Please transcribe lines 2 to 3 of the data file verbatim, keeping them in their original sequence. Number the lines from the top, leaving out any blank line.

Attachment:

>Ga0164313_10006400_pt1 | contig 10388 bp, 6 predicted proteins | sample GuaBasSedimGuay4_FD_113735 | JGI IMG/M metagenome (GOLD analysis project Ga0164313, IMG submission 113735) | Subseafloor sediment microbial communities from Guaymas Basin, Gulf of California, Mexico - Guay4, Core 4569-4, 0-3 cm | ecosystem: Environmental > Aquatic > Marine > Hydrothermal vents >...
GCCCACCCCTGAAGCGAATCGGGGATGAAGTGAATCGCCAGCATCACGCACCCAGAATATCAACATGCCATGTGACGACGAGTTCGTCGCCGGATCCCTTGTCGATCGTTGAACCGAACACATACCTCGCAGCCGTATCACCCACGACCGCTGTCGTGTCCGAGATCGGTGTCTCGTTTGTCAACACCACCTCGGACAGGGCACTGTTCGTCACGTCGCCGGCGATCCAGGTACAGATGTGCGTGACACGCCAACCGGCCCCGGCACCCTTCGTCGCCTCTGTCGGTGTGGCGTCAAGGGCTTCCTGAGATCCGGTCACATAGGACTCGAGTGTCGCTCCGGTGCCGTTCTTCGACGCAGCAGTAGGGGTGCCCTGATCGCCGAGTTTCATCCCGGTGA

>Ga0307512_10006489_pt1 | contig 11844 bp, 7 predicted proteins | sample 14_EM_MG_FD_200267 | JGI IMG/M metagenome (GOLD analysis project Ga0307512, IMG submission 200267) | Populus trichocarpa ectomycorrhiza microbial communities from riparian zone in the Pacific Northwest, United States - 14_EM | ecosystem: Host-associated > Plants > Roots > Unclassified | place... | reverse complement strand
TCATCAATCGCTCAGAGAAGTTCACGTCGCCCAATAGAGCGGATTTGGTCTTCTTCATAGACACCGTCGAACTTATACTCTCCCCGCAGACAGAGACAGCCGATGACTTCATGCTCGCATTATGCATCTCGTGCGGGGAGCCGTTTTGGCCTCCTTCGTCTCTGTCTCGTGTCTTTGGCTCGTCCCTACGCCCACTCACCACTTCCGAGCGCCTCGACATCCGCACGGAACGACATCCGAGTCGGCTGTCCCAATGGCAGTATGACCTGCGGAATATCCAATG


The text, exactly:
GCCCACCCCTGAAGCGAATCGGGGATGAAGTGAATCGCCAGCATCACGCACCCAGAATATCAACATGCCATGTGACGACGAGTTCGTCGCCGGATCCCTTGTCGATCGTTGAACCGAACACATACCTCGCAGCCGTATCACCCACGACCGCTGTCGTGTCCGAGATCGGTGTCTCGTTTGTCAACACCACCTCGGACAGGGCACTGTTCGTCACGTCGCCGGCGATCCAGGTACAGATGTGCGTGACACGCCAACCGGCCCCGGCACCCTTCGTCGCCTCTGTCGGTGTGGCGTCAAGGGCTTCCTGAGATCCGGTCACATAGGACTCGAGTGTCGCTCCGGTGCCGTTCTTCGACGCAGCAGTAGGGGTGCCCTGATCGCCGAGTTTCATCCCGGTGA

>Ga0307512_10006489_pt1 | contig 11844 bp, 7 predicted proteins | sample 14_EM_MG_FD_200267 | JGI IMG/M metagenome (GOLD analysis project Ga0307512, IMG submission 200267) | Populus trichocarpa ectomycorrhiza microbial communities from riparian zone in the Pacific Northwest, United States - 14_EM | ecosystem: Host-associated > Plants > Roots > Unclassified | place... | reverse complement strand